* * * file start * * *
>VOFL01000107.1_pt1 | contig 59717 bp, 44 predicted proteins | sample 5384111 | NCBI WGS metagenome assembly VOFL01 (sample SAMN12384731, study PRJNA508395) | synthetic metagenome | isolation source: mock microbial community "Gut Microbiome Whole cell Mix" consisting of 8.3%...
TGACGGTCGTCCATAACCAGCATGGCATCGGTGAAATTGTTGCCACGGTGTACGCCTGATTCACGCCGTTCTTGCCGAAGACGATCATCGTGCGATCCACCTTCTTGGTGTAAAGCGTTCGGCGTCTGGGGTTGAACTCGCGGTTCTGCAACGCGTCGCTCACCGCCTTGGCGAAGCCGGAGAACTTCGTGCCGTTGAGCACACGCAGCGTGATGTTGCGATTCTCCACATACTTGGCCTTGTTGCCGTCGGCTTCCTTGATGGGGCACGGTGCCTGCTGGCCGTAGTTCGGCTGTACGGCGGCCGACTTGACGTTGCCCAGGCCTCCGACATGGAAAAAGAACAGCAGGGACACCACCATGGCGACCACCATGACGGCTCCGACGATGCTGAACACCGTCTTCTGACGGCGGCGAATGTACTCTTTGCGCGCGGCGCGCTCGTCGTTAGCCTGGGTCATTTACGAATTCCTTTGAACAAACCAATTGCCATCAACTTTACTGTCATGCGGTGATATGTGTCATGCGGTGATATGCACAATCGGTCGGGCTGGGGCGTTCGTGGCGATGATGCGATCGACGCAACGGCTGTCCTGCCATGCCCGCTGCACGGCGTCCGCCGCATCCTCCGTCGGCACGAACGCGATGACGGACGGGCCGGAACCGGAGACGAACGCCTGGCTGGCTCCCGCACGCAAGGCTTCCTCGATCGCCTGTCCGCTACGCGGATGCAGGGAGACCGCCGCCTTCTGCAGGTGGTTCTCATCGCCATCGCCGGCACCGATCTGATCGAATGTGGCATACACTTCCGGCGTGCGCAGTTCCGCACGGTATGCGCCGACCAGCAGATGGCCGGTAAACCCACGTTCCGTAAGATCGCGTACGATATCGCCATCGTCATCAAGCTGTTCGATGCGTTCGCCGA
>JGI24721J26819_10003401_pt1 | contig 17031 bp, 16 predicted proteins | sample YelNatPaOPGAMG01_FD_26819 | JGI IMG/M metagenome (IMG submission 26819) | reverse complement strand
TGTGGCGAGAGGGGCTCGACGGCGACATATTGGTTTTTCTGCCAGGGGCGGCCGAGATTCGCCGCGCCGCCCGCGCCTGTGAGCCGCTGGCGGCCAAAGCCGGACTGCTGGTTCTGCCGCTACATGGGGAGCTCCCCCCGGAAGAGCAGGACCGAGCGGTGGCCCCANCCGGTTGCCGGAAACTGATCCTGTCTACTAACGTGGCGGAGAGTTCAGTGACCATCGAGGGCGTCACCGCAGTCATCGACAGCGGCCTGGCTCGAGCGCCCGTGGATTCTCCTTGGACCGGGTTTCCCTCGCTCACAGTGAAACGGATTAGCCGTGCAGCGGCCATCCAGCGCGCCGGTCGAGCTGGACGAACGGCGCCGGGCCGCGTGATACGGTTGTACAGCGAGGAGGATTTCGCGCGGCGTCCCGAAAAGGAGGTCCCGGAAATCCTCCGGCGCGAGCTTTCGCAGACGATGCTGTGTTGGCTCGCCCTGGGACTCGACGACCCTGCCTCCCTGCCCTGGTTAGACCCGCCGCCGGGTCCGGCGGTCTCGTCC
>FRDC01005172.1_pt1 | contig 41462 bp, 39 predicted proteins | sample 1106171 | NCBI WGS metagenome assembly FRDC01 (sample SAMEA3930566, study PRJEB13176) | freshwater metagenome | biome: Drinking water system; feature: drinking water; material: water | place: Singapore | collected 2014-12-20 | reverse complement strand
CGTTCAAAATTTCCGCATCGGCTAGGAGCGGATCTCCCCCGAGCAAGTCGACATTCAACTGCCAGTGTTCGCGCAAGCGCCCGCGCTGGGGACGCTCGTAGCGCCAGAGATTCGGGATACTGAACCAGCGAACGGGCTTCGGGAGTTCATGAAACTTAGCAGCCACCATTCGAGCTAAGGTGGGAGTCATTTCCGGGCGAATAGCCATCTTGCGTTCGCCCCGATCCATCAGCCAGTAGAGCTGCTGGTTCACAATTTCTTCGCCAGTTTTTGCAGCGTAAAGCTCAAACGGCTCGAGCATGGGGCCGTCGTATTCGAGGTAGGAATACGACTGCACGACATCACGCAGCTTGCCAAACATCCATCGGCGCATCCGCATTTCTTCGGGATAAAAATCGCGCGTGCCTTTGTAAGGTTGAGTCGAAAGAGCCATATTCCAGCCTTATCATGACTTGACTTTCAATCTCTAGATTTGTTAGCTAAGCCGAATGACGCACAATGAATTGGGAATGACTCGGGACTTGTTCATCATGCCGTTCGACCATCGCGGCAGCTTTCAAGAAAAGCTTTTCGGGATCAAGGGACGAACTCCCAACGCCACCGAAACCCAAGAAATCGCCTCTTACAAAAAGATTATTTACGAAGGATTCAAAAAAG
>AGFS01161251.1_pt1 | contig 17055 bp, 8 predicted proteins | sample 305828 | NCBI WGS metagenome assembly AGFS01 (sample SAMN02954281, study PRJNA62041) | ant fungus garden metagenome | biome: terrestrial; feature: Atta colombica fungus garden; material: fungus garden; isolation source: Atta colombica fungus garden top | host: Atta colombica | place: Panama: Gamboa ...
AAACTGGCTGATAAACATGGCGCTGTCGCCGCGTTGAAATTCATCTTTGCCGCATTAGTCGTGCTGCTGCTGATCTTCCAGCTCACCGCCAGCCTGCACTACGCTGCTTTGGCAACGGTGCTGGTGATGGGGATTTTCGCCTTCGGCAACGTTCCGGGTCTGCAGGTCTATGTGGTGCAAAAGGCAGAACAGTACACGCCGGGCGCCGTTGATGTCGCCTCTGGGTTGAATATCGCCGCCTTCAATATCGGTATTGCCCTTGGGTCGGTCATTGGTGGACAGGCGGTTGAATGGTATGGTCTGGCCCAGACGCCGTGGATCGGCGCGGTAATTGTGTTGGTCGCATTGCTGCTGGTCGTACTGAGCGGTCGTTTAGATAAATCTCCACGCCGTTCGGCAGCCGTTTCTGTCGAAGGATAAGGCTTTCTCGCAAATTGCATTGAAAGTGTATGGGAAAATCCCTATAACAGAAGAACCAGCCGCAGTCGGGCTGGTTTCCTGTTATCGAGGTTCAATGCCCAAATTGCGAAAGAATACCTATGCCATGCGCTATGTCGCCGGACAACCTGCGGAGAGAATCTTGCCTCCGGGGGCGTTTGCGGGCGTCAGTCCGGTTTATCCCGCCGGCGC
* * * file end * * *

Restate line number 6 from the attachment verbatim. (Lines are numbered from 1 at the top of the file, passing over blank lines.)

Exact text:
CGTTCAAAATTTCCGCATCGGCTAGGAGCGGATCTCCCCCGAGCAAGTCGACATTCAACTGCCAGTGTTCGCGCAAGCGCCCGCGCTGGGGACGCTCGTAGCGCCAGAGATTCGGGATACTGAACCAGCGAACGGGCTTCGGGAGTTCATGAAACTTAGCAGCCACCATTCGAGCTAAGGTGGGAGTCATTTCCGGGCGAATAGCCATCTTGCGTTCGCCCCGATCCATCAGCCAGTAGAGCTGCTGGTTCACAATTTCTTCGCCAGTTTTTGCAGCGTAAAGCTCAAACGGCTCGAGCATGGGGCCGTCGTATTCGAGGTAGGAATACGACTGCACGACATCACGCAGCTTGCCAAACATCCATCGGCGCATCCGCATTTCTTCGGGATAAAAATCGCGCGTGCCTTTGTAAGGTTGAGTCGAAAGAGCCATATTCCAGCCTTATCATGACTTGACTTTCAATCTCTAGATTTGTTAGCTAAGCCGAATGACGCACAATGAATTGGGAATGACTCGGGACTTGTTCATCATGCCGTTCGACCATCGCGGCAGCTTTCAAGAAAAGCTTTTCGGGATCAAGGGACGAACTCCCAACGCCACCGAAACCCAAGAAATCGCCTCTTACAAAAAGATTATTTACGAAGGATTCAAAAAAG